Project description:Barley malting quality depends on seed characteristics achieved during grain development and germination. One important parameter is protein accumulation in the mature seed, which may vary between cultivars. Here we conducted a protein pattern analysis in the range of pI 4-7 of mature grains from five Mexican barley cultivars, commonly used for malt and beer production. Reproducibly distinct protein spots, separated by 2D SDS PAGE, were identified by mass spectrometry and considered as potential markers for cultivars with distinct seed protein accumulation. The expression patterns of glutamate decarboxylase (GAD) and protein disulfide isomerase (PDI1-1) were followed at transcript level during grain development for three independent growth cycles to establish whether differences between cultivars were reproducible. Quantitative determination of PDI1-1 protein levels by ELISA confirmed a reproducibly, distinctive accumulation and post-translational modifications between cultivars, which were independent of plant growth regimes. According to its impact on differential storage protein accumulation, we propose the PDI1-1 protein as potential biomarker for Mexican malting barley cultivars.
Project description:Malting quality is an important trait in breeding barley (Hordeum vulgare L.). It requires elaborate, expensive phenotyping, which involves micro-malting experiments. Although there is abundant historical information available for different cultivars in different years and trials, that historical information is not often used in genetic analyses. This study aimed to exploit historical records to assist in identifying genomic regions that affect malting and kernel quality traits in barley. This genome-wide association study utilized information on grain yield and 18 quality traits accumulated over 25 years on 174 European spring and winter barley cultivars combined with diversity array technology markers. Marker-trait associations were tested with a mixed linear model. This model took into account the genetic relatedness between cultivars based on principal components scores obtained from marker information. We detected 140 marker-trait associations. Some of these associations confirmed previously known quantitative trait loci for malting quality (on chromosomes 1H, 2H, and 5H). Other associations were reported for the first time in this study. The genetic correlations between traits are discussed in relation to the chromosomal regions associated with the different traits. This approach is expected to be particularly useful when designing strategies for multiple trait improvements.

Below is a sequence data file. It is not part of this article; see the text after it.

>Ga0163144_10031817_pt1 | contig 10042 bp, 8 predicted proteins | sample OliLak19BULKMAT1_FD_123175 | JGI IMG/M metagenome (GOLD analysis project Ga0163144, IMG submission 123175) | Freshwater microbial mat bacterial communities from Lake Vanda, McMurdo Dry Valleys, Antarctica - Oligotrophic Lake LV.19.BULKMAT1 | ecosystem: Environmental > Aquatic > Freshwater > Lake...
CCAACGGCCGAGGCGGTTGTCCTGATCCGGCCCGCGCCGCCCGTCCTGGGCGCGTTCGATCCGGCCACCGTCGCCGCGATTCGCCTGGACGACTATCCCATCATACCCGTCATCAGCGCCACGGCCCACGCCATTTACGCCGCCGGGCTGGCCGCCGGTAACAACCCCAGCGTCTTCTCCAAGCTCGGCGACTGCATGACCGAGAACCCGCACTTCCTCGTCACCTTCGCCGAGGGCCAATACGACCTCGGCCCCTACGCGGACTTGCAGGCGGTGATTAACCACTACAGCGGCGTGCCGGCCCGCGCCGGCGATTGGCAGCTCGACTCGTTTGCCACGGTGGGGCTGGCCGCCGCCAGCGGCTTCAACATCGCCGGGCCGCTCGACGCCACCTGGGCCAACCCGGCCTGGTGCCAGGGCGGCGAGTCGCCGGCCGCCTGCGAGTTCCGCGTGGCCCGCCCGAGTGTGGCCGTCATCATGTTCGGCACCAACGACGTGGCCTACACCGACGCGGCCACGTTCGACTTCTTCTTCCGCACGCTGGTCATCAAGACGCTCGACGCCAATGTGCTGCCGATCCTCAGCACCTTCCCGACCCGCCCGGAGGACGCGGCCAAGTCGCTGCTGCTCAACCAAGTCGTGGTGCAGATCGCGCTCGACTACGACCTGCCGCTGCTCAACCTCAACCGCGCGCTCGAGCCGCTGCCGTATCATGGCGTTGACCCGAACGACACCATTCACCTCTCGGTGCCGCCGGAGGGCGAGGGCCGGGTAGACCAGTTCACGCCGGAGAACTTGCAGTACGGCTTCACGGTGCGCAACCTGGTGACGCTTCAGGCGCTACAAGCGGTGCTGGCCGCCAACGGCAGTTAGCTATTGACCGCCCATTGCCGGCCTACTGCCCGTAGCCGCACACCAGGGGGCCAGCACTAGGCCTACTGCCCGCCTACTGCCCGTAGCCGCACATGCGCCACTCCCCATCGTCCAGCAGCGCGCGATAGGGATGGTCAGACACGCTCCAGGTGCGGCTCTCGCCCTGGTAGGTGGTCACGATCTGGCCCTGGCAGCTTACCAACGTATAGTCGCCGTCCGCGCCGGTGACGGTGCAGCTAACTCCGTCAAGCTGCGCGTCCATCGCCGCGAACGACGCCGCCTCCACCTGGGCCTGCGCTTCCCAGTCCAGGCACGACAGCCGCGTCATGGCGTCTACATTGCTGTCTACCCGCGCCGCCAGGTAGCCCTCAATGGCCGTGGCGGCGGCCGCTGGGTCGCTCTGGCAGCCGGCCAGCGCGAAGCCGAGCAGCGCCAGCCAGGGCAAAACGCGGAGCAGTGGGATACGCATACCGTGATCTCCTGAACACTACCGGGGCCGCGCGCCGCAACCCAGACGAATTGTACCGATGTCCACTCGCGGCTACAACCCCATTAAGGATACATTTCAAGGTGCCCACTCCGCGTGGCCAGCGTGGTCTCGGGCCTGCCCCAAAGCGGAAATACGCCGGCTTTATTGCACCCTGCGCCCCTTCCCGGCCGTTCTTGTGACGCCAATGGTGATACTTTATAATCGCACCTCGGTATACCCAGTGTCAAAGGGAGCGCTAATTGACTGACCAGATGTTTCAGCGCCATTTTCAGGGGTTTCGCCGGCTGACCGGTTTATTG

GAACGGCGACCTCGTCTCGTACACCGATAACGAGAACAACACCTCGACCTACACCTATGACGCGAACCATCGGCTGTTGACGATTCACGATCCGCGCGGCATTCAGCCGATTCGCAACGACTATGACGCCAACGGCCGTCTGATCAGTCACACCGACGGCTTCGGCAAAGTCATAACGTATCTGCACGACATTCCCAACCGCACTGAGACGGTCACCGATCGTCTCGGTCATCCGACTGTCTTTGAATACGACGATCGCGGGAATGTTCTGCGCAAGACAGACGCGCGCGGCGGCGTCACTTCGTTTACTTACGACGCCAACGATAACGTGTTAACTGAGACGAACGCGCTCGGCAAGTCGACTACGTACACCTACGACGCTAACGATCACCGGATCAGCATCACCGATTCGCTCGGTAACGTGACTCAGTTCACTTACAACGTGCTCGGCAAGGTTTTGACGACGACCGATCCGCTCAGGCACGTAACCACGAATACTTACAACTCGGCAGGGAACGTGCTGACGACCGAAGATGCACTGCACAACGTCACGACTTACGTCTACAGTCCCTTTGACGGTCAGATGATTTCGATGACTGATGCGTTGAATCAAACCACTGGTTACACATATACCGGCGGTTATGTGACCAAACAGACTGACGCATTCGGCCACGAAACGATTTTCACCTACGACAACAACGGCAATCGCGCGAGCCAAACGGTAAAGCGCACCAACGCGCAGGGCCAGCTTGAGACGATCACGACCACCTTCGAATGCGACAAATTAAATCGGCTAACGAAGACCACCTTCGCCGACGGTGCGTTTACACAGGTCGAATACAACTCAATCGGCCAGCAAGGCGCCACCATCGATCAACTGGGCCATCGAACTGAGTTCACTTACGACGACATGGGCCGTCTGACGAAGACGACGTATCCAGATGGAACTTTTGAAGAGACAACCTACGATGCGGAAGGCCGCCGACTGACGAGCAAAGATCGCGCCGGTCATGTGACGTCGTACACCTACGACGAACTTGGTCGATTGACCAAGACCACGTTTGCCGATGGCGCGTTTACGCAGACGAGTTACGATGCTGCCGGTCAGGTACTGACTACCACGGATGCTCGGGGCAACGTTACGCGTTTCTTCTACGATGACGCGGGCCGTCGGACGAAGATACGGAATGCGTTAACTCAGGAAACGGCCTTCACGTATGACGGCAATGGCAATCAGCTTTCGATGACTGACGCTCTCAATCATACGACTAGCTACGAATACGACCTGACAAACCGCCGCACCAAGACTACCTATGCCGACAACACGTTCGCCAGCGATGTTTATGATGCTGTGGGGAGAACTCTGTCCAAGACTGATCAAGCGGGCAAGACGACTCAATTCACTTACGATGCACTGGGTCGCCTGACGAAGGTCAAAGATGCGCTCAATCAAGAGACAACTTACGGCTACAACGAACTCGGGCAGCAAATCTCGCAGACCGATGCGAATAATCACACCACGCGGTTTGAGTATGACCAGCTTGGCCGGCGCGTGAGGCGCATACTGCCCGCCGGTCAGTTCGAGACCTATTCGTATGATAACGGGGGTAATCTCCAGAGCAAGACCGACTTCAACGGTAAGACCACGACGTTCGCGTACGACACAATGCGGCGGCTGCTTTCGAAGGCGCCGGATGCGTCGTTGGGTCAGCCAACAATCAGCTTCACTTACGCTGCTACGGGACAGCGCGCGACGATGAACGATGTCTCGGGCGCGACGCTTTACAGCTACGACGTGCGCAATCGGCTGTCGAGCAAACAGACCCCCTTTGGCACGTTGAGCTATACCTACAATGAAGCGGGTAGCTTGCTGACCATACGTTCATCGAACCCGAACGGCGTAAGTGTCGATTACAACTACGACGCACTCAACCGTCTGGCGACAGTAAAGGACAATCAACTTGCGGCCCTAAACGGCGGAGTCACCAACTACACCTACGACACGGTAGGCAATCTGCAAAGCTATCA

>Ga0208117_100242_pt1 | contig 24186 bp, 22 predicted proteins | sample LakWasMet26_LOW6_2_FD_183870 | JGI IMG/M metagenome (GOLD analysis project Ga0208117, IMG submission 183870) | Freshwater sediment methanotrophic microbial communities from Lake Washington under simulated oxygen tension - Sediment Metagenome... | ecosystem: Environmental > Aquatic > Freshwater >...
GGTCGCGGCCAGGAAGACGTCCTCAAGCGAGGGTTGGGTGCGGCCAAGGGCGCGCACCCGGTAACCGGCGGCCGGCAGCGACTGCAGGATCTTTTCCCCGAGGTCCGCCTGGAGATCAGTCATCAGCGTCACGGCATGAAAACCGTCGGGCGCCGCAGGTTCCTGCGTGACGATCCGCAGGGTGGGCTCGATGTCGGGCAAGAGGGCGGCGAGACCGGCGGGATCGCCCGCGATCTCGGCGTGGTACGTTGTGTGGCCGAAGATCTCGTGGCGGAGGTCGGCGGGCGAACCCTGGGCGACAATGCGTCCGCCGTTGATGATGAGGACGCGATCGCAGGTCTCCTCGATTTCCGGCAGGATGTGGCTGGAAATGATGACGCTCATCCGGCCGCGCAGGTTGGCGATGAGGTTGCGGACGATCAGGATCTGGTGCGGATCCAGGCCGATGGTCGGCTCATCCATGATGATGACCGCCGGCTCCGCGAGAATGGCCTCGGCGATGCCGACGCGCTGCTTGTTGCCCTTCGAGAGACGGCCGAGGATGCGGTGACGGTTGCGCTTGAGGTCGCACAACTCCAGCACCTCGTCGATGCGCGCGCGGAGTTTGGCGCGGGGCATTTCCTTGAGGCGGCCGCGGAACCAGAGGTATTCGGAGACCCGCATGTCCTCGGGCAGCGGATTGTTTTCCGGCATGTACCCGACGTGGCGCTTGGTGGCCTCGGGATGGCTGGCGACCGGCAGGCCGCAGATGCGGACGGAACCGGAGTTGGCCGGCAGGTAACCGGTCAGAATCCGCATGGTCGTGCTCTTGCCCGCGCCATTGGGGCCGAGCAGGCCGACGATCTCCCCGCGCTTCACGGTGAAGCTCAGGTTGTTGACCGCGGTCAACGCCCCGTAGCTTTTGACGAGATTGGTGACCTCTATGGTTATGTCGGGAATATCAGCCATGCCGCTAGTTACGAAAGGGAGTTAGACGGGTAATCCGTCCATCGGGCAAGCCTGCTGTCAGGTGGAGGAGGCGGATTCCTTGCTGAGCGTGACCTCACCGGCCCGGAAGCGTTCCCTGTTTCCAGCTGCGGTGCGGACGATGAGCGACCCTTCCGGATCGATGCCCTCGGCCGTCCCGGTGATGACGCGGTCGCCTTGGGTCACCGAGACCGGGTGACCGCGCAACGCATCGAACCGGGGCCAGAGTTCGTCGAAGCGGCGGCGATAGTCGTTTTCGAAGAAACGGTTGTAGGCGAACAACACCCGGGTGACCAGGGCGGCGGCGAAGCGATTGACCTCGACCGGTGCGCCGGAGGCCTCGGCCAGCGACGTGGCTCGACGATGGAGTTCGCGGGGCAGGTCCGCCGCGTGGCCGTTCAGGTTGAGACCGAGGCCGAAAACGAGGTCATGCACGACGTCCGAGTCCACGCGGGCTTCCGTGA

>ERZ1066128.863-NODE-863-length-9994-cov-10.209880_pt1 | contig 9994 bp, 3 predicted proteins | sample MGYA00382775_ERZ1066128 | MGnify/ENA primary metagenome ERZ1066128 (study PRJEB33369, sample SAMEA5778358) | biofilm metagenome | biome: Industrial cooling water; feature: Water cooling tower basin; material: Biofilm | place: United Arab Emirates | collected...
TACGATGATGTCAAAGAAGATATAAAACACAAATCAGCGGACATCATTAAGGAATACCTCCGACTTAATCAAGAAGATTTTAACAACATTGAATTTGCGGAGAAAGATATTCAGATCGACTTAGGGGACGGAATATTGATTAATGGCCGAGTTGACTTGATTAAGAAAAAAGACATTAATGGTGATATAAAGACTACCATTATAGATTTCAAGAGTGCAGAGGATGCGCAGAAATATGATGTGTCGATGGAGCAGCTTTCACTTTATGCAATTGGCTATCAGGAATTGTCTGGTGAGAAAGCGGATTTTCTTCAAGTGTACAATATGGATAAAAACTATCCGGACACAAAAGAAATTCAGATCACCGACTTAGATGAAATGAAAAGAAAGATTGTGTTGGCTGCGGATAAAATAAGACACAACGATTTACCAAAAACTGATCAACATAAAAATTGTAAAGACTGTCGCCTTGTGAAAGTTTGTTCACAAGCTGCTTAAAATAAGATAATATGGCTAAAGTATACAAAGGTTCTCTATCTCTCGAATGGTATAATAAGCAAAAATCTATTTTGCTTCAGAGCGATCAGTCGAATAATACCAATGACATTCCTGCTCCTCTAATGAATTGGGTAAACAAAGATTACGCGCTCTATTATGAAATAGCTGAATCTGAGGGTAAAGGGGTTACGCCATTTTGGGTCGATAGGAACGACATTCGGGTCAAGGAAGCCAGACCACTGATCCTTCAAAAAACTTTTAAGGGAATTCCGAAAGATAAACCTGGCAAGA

Project description:This project was initiated with the goal of investigating the malt quality of winter rye cultivars and hybrids grown in the United States in 2014 and 2015, but high levels of deoxynivalenol (DON) were subsequently found in many of the malt samples. DON levels in 75% of the investigated rye samples (n = 117) were actually below 1.0 mg/kg, as quantified by a gas chromatography combined with electron capture detector (GC-ECD). However, 83% of the samples had DON in excess of 1.0 mg/kg following malting, and the average DON level in malted rye was 10.6 mg/kg. In addition, relatively high levels of 3-acetate DON (3-ADON), 15-acetate DON (15-ADON), nivalenol (NIV), and DON-3-glucoside (D3G) were observed in some rye malts. Our results show that rye grain DON is likely a poor predicator of type B trichothecenes in malt in practice, because high levels of malt DON, 15-ADONm and D3G were produced, even when the rye samples with DON levels below 0.50 mg/kg were processed. <i>Fusarium</i> Tri5 DNA content in rye was highly associated with malt DON levels (<i>r</i> = 0.83) in a small subset of samples (n = 55). The impact of <i>Fusarium</i> infection on malt quality was demonstrated by the significant correlations between malt DON levels and wort viscosity, <i>?</i>-glucan content, wort color, wort <i>p</i>-coumaric acid content, and total phenolic content. Additional correlations of rye <i>Fusarium</i> Tri5 DNA contents with malt diastatic power (DP), wort free amino nitrogen (FAN) content, and arabinoxylan content were observed.